Addiction and Alcoholism — There Is A Solution

A reprise of our last conversation:

Before we start talking about drug detox, alcohol detox, and alcohol and drug treatment, let’s review what we covered in the last two posts about powerlessness and unmanageability.

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We discussed how we are powerless over alcohol and other drugs only while they are in our systems. People who are addicted to alcohol, prescription drugs, cocaine, opiates — whatever — are urged by the non-thinking (primitive) brain to seek more drugs.  This message is so powerful that we subconsciously believe that we will die if we do not use.  Once we have been through detox, the numbing effect on the thinking brain is reduced and we become able to think more clearly and make decisions about our further recovery.

We also considered how our lives had been unmanageable in a variety of ways: relationships, jobs, financial issues, legal problems and so forth — no surprise, since we had been turning off our ability to think critically and make good decisions.  Unmanageability, we said, involves the details, and they in turn affect the overall quality of our life and the lives of those around us.

So, how do we deal with the practical issues?

First of all, we have to detox.  Inpatient detox with the appropriate medical support is nearly always the way to go if possible.  The detox process involves physical and emotional issues (including those urges we talked about) that are best managed by experts.  There are ways to make the process far more comfortable than simply doing it “cold turkey,” and much safer as well.  Accredited detoxification facilities are also more trustworthy.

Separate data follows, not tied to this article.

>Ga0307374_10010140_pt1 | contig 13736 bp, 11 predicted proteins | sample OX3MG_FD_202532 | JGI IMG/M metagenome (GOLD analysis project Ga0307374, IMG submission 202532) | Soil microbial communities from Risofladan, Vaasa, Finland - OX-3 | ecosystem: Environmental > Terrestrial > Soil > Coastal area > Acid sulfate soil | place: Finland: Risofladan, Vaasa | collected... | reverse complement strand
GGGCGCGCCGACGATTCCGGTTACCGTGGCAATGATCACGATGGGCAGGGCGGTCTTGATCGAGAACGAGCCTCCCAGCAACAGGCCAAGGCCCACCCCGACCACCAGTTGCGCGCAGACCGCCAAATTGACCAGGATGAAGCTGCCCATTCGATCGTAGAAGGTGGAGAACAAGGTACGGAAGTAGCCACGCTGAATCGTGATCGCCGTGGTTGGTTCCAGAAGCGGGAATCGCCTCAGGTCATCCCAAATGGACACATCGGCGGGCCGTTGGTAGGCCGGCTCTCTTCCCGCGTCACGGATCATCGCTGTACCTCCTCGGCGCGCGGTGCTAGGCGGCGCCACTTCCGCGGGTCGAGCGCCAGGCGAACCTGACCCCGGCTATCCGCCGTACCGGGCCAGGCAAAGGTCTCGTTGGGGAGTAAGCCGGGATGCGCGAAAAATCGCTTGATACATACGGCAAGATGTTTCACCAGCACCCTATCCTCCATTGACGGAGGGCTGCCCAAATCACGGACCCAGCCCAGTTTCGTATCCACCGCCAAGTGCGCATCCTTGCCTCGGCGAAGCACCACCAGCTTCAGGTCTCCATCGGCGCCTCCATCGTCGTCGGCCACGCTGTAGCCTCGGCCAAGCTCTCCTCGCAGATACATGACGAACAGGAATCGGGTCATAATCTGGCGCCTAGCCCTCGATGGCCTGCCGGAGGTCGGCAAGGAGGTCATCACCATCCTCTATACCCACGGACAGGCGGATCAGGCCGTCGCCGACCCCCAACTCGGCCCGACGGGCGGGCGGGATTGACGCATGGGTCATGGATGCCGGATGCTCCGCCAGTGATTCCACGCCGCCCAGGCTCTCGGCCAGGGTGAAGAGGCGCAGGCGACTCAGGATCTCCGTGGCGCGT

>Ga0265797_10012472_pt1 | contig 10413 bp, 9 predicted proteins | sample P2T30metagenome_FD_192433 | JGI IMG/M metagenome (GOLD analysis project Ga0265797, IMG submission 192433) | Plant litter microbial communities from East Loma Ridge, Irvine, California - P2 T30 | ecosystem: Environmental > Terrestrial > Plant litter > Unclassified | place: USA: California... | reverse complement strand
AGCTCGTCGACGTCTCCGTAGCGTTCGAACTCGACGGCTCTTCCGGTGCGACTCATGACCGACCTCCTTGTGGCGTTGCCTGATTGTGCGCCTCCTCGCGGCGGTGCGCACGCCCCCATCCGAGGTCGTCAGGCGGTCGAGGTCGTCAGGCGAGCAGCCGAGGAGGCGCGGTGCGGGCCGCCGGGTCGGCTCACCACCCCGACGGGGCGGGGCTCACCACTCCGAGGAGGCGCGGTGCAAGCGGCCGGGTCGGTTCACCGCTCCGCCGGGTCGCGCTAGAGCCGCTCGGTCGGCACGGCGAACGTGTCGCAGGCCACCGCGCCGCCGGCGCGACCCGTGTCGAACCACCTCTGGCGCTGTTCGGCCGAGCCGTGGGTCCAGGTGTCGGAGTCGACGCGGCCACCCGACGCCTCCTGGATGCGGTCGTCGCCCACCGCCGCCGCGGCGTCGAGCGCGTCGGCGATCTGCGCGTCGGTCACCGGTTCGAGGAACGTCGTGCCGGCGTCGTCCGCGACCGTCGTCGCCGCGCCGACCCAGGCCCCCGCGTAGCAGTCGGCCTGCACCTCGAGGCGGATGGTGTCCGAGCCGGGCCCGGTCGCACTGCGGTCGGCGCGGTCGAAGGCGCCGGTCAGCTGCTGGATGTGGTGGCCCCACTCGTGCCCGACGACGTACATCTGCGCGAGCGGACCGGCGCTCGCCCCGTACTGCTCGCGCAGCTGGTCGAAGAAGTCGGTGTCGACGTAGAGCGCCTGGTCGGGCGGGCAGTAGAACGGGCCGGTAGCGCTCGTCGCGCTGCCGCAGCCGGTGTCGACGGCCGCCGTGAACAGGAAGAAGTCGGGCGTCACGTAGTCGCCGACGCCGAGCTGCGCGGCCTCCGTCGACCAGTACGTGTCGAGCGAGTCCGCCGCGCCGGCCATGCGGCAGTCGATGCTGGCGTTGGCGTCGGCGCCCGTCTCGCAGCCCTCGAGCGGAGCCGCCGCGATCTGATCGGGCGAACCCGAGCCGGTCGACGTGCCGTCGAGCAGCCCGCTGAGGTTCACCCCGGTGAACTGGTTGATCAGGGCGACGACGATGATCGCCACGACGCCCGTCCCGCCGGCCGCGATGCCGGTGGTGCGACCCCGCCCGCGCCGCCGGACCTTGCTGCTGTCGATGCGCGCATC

There is a growing industry of practitioners who prescribe maintenance drugs over long periods.  This simply substitutes one drug with another.  Physical recovery and, to a great degree, the other aspects of returning to productive status in society depend on the brain’s ability to repair itself in the absence of drugs.  Drug maintenance, whether by storefront doctors or government programs, does not create a drug-free brain, and inhibits the needed repairs. Inpatient detox provides the support and safe space needed to get through this most difficult period, along with good nutrition, education and fellowship.

After detox, the best course is treatment in an impatient treatment facility that combines therapy with education, good food, exercise, and exposure to outside support programs such as AA, NA and the vast number of other fellowships. While this writer is a strong proponent of 12 Step programs, there are a wide variety of others, including faith-based, that are capable of providing the companionship, support and guidance that we need in early recovery.

If we cannot afford, or are otherwise unable to manage extended inpatient treatment, then deep immersion in the fellowship of these groups is our best resource.  It is not impossible to get clean and stay clean on your own, but why reinvent the wheel?  Millions of people have successfully gotten and remained clean and sober.  Not utilizing their experience, strength and hope could be fatal.

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